Perversely, because construction businesses don’t want to engage with IR35 (which trumps CIS), we are being fed back comments from the construction sector that the engagement of subbies via CIS is on the increase.

The private sector

In terms of the private sector, the issue has been a lack of readiness – perhaps it is the fact that HMRC have stated that they will approach the new rules via a light touch regime. This generally means there will be no penalties levied, but it doesn’t mean that there won’t be tax and interest levied if errors are found. How HMRC will undertake their compliance activity is not yet fully clear. HMRC have two potential routes to check on compliance: the quarterly intermediaries reporting which recruitment agencies undertake and in which they must highlight entities which have been paid gross; secondly, undertaking a compliance visit into a known engager of contractors.

The reason I would favour the latter is that all routes lead back to the end client engager as that is where the legislation effectively starts. End clients must:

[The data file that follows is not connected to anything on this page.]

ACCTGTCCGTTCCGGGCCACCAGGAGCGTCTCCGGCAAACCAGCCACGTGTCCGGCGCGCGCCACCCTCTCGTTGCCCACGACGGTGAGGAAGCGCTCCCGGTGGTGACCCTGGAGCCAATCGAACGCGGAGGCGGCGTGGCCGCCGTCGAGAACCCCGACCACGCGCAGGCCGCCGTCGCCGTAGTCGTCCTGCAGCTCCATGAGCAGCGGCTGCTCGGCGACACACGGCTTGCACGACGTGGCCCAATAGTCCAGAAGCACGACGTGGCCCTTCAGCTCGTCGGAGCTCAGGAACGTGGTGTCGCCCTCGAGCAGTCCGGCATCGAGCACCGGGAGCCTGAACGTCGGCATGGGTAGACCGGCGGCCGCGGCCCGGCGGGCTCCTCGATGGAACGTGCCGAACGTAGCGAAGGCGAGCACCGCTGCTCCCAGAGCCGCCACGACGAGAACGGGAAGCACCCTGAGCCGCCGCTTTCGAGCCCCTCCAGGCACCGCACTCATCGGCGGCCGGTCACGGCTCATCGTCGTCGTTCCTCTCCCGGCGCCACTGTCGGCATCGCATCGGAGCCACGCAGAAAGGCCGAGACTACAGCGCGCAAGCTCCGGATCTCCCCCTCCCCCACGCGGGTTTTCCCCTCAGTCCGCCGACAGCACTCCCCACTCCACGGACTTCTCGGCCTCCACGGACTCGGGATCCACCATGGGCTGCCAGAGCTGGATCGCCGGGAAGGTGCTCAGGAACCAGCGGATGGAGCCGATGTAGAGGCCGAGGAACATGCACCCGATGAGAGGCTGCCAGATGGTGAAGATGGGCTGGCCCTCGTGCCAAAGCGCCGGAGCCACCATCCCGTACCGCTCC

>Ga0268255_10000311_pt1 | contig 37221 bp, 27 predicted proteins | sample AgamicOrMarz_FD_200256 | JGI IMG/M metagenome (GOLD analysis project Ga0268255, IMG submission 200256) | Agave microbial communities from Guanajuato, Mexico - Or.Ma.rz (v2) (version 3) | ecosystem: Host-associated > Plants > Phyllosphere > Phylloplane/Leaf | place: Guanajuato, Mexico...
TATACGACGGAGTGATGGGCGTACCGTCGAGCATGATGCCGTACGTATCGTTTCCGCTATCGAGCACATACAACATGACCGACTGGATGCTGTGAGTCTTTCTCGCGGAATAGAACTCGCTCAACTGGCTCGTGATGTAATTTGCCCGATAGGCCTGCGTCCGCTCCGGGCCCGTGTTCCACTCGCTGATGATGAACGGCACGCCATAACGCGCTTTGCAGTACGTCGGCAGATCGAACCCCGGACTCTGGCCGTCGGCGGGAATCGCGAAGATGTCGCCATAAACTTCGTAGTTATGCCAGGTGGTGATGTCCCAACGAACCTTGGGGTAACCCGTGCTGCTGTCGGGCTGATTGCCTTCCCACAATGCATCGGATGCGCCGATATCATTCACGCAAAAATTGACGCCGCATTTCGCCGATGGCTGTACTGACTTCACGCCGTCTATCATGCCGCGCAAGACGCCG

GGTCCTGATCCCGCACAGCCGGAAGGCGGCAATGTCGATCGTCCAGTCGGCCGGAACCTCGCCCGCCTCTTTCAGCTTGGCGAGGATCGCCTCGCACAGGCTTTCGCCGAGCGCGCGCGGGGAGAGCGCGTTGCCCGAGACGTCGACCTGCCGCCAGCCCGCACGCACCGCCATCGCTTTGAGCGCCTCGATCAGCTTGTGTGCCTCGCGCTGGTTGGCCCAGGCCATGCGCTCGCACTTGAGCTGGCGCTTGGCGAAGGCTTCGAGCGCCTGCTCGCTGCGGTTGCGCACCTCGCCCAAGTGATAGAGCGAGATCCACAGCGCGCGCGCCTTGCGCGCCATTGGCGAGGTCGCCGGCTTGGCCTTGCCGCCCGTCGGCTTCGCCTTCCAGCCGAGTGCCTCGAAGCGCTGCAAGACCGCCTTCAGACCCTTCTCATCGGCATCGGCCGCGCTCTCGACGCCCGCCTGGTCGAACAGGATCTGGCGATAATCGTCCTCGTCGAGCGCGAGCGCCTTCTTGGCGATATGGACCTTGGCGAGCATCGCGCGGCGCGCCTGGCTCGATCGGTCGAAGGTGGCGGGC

• Make the IR35 status decision
  • Take reasonable care to do so
  • Issue a Status Determination Statement (SDS); and
  • Have a client-led disagreement process for challenges by contractors to the SDS

Failure to do so and HMRC can confer the liability upon the end client as noted in their Employment Status Manual – 10014:

The client must take reasonable care when determining whether the worker would have been an employee if they were engaged directly. If the client fails to take reasonable care, the responsibility for the deduction of tax and NICs, and the payment of the apprenticeship levy and paying these to HMRC will rest with it. That liability will always remain with the client unless it takes reasonable care in reaching its conclusion set out in the SDS. Reasonable care means clients should act in a way that would be expected of a prudent and reasonable person in the client’s position.”